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Re: Old World maize: archaeological evidence? Yes!
In article <pmv100.149.3305EA5F@psu.edu>, firstname.lastname@example.org says...
> In article <email@example.com> firstname.lastname@example.org (Yuri Kuchinsky) writes:
> >As some of us are aware, the discussion about maize seemed to have bogged
> >down with the conclusion that the archaeological "smoking gun" has not
> >been in evidence as yet. Where's the archaeological evidence for maize in
> >the Old World? my critics asked. "You have other types of evidence, but not
> >the "hard fossil proof"!"
> >Meanwhile, this proof seems to have been presented already! Take a look,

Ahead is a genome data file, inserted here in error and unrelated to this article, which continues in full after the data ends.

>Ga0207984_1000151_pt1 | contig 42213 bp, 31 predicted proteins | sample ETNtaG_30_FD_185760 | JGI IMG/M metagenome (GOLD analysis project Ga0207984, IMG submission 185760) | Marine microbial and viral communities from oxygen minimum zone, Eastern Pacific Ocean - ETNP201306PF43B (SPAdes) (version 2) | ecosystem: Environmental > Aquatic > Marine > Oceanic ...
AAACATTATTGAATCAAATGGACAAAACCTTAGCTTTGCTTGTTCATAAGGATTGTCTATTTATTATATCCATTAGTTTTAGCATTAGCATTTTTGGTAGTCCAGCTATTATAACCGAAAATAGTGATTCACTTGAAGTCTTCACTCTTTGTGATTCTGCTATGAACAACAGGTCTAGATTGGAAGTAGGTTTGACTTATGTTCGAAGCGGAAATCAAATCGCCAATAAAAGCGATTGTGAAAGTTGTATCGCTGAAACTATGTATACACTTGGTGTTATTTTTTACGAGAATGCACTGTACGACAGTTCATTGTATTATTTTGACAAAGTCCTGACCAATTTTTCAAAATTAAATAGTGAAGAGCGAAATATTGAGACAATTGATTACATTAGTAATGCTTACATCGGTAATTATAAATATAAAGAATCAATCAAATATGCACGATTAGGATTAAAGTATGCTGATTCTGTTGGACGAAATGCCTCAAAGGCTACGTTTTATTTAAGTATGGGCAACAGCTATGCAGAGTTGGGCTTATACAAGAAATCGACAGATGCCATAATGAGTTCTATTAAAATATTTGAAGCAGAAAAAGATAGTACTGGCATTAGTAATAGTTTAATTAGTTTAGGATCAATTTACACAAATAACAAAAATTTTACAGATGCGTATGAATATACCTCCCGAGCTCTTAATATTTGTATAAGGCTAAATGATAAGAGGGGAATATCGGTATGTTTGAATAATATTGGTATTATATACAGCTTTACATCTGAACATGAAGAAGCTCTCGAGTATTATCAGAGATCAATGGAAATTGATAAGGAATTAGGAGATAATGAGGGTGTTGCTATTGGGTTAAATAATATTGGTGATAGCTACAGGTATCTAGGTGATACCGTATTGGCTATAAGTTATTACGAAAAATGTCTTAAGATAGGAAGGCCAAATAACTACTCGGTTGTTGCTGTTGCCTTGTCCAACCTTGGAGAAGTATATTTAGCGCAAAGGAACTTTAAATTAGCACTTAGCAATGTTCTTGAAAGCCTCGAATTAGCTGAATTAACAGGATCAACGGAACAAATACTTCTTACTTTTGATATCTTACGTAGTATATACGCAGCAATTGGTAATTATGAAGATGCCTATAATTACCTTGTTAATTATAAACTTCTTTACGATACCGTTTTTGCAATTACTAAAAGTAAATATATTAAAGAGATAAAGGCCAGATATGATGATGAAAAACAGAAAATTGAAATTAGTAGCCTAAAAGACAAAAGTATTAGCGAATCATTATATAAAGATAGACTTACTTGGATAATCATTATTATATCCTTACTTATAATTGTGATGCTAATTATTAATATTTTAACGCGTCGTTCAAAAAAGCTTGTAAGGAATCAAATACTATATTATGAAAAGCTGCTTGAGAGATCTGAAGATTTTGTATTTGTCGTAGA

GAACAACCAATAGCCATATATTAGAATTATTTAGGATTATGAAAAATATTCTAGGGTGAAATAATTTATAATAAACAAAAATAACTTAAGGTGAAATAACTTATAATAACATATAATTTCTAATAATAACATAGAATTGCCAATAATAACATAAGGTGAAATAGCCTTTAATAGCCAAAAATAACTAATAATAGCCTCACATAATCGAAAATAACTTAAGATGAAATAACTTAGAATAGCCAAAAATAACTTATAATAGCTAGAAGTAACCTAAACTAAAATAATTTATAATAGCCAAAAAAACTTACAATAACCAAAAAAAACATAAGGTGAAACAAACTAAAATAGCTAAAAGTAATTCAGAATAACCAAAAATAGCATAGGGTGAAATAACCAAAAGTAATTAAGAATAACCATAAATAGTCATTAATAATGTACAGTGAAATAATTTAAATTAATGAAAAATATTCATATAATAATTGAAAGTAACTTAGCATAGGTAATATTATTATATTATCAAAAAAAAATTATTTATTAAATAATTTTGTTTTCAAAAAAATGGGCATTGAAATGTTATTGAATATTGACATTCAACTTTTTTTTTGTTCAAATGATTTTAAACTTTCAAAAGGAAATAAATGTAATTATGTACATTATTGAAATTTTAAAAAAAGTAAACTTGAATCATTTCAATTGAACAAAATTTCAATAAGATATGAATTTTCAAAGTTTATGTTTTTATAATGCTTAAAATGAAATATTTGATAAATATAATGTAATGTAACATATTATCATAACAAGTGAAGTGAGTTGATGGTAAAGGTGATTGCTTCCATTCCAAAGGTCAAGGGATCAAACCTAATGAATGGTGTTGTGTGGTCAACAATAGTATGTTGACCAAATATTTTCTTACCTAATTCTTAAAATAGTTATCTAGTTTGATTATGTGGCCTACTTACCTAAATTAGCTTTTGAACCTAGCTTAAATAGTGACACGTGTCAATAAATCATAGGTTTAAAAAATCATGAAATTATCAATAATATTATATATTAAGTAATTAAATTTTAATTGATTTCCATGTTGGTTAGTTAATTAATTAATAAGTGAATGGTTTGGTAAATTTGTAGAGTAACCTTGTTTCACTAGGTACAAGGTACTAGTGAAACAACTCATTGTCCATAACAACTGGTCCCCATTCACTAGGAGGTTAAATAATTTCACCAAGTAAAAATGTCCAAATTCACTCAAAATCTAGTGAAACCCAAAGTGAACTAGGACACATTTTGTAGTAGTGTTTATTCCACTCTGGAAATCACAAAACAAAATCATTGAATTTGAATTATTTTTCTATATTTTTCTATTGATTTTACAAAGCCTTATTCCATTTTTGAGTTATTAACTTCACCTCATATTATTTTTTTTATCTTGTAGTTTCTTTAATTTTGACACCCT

> Already did, already posted twice why the evidence is not compelling. Here
> I'll post it for you again.
> >>Dr. Vishnu-Mittre, an Indian archaeologist, found that proof as far back
> >as 1966... Surprise!
> Read below and take special note of the fact that in 1986 Dr. Vishnu-Mittre
> commented to J&P that he was no longer confident that the initial
> identification was correct. Seems your information is now some 10-20 years
> out of date - hopefully this will help you update it.
> Peter van Rossum
Old World maize is absolute poppycock. The "proofs" are as hollow as a corncob
pipe! The whole thing evolves from the use of the word "corn" in two respects in
Europe and in the U.S. We use it for maize, Europeans use it to identify any
number of grain crops. The misleading information comes in the translation of
documents that refer to grains as having referred to "corn," which is not always
All the rest is window dressing and nonesense.
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Izaak Walton, "The Compleat Angler" (1653)
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